Transitional Compliance project
35. The Transitional Compliance project was established to address the risk of customer non-compliance during the CSSR implementation period. Customer compliance indicators during the period 1 July 2006 to 1 July 2008 show that this was not achieved. Compliance levels for the proportion of customers paying their full child support liability decreased by 3.5 per cent (from 45.9 per cent to 42.4 per cent), while the proportion of customers paying no child support increased by 1.1 per cent (from 12 per cent to 13.1 per cent). During this period Total Child Support debt also increased by 12.8 per cent, growing from $899.5 million12 to $1.014 billion. 13
36. One factor that could have contributed to this result was CSA's decision to undertake additional compliance activities that were not originally part of the Transitional Compliance project. While these other compliance activities had an impact on compliance levels, they were not specifically targeted at the original objective of the project.
37. Tracing the correct addresses for customers, estimate reconciliation backlog, international debt and customer fraud were all areas that CSA could have considered as part of the Improving Compliance program had an assessment of the risks to the Child Support Scheme been undertaken when it was planned. CSA's attempt to address these areas as short term projects did not recognise their complexity or significance. This is demonstrated in various ways, including the need for CSA to re-establish a tracing project and seek further funding to address the estimate reconciliation backlog; and also the growing level of international debt.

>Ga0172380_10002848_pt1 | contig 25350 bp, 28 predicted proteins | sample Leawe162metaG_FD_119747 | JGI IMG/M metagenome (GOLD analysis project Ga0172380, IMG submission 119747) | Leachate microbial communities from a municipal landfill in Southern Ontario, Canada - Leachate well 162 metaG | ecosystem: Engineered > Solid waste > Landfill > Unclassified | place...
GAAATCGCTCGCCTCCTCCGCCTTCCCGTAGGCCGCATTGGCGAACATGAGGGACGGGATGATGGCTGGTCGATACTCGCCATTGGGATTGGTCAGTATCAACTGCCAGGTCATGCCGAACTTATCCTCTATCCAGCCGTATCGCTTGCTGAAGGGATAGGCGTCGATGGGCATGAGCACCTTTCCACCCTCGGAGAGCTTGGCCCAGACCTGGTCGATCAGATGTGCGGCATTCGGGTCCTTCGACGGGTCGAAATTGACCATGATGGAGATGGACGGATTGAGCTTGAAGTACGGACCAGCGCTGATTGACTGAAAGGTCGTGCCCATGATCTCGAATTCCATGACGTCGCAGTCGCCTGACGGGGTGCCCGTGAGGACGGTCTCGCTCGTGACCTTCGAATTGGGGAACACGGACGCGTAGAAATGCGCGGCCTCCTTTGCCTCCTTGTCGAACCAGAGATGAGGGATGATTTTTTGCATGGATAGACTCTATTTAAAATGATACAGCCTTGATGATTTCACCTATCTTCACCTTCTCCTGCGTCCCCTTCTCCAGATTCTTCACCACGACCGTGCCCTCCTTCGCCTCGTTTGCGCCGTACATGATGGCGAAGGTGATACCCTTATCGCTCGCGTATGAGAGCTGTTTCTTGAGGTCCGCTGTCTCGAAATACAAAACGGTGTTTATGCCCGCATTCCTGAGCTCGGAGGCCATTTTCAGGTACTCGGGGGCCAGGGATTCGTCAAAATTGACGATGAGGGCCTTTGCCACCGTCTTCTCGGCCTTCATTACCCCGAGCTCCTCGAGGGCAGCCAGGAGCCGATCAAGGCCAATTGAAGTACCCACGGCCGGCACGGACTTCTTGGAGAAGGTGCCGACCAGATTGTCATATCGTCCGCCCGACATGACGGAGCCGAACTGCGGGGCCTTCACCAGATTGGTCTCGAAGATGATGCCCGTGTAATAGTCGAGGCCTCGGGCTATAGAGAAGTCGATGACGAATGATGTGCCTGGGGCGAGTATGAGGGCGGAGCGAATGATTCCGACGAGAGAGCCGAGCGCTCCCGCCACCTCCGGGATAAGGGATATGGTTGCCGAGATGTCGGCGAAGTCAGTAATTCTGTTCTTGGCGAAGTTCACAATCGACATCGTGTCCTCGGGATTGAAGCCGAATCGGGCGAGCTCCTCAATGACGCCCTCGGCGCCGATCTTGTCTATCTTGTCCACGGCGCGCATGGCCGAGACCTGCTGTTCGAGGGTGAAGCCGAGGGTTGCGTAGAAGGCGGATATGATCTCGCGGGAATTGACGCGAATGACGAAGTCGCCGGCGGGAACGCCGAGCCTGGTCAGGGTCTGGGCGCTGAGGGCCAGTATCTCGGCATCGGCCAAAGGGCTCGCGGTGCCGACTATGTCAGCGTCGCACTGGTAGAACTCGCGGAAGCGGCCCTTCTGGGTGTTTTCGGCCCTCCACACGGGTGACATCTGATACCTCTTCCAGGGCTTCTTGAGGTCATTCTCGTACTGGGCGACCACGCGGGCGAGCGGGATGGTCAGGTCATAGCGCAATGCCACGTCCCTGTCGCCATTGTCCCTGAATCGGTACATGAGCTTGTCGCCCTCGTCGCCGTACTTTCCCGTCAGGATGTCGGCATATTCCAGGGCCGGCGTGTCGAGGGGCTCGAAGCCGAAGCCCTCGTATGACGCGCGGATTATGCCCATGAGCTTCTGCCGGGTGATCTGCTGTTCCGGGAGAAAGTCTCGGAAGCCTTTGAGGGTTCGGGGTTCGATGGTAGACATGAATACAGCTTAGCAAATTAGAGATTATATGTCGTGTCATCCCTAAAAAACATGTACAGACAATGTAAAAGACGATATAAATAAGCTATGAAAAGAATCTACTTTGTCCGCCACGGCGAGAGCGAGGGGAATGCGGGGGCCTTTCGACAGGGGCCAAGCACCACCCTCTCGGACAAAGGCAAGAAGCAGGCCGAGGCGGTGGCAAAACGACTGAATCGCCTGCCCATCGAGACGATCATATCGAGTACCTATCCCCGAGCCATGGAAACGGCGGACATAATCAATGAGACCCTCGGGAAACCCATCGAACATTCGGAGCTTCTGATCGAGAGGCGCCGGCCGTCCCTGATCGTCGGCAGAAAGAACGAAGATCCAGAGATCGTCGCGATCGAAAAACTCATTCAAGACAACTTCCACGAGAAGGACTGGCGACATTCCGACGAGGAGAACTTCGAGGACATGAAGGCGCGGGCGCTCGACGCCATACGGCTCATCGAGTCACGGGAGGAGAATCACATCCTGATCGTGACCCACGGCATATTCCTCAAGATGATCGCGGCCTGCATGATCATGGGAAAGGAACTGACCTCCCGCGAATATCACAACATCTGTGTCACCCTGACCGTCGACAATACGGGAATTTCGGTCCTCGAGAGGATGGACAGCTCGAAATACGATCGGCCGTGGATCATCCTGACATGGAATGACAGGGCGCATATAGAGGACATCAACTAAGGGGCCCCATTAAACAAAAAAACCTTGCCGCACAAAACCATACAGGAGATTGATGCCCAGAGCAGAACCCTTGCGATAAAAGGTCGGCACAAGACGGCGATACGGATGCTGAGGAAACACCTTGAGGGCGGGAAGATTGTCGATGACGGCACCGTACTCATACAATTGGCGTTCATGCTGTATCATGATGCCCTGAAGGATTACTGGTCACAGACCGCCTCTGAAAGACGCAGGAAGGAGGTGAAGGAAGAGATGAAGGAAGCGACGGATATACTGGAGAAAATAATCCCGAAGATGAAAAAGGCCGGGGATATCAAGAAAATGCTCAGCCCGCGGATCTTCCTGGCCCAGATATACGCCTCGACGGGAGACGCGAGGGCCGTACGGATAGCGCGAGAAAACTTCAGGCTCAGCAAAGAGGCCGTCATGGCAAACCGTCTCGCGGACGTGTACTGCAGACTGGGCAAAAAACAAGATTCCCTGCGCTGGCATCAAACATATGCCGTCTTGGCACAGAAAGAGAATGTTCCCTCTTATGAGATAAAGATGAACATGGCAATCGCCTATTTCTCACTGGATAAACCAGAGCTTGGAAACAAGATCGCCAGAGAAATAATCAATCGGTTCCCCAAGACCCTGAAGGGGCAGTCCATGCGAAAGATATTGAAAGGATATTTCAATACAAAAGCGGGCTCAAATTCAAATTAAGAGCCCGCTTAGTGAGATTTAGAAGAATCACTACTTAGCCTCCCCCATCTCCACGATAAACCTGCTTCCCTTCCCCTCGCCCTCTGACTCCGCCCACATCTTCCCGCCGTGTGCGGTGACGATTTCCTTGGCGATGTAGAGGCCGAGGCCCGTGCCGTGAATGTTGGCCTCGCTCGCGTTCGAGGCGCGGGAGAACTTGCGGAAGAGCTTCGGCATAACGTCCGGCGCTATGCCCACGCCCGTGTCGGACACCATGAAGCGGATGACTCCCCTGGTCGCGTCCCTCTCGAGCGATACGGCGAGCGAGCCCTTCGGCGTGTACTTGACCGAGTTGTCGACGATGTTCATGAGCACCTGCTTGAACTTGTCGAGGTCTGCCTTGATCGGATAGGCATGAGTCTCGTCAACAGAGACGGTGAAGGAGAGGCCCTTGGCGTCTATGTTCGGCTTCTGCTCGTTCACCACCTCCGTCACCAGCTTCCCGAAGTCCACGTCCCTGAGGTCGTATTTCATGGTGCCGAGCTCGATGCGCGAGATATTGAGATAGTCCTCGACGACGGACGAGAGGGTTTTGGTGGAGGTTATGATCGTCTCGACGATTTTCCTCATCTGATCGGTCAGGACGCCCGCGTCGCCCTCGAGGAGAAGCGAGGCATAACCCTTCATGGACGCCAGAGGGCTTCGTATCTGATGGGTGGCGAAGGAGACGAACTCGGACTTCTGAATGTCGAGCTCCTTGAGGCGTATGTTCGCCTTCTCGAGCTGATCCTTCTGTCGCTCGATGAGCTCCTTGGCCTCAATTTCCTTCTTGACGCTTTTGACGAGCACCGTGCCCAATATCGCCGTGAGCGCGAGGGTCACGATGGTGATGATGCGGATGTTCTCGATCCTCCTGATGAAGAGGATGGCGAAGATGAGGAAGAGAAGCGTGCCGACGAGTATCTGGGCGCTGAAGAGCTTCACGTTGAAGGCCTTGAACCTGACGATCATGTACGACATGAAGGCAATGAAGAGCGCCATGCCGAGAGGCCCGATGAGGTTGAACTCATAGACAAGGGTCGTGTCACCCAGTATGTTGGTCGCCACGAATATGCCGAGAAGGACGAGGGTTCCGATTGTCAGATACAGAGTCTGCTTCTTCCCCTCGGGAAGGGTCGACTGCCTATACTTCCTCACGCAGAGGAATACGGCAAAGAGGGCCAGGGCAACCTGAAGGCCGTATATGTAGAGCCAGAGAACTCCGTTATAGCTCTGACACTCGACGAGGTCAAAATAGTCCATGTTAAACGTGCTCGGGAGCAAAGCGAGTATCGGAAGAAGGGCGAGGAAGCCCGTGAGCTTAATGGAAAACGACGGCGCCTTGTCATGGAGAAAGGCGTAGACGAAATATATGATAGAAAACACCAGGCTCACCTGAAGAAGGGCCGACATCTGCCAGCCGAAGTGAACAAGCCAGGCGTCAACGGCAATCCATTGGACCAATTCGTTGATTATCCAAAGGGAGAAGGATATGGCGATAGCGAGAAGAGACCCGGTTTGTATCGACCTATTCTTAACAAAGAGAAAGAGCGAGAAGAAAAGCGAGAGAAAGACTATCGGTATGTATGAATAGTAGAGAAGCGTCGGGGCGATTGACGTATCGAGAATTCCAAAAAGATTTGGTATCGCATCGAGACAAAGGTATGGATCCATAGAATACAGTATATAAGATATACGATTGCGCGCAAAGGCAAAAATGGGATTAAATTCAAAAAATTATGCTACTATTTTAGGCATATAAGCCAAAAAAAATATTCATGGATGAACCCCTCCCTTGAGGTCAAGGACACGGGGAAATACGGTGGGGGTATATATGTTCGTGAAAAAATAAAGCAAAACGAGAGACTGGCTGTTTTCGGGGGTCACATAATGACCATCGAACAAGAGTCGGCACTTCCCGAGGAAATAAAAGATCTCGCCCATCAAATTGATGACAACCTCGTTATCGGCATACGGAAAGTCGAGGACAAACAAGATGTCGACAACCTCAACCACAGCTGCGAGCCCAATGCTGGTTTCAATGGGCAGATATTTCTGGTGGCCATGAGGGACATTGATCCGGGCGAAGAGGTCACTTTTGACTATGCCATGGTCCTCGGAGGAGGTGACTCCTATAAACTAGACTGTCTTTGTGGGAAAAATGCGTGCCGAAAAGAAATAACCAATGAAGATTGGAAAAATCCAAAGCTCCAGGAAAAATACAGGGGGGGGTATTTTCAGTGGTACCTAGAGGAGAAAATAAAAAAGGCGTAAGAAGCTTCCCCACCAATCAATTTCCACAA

38. Other projects, such as the Prosecution and Optical Surveillance projects, aim to address important compliance risks and continue to be supported as part of the ongoing Improving Compliance program. Through improved guidance and strategy, such as a case selection policy, these projects could be better employed to fully realise their potential.
39. Had CSA conducted a robust risk analysis during planning, the areas that have been targeted through the Transitional Compliance project could have been identified and potentially included as part of the Improving Compliance program. This could have then contributed to the development of sound ongoing strategies to deliver long term improvements in managing the risks, and allowed CSA to use the Transitional Compliance project to specifically target the intended objective – minimising the risk of non compliance prior to implementation of the reforms.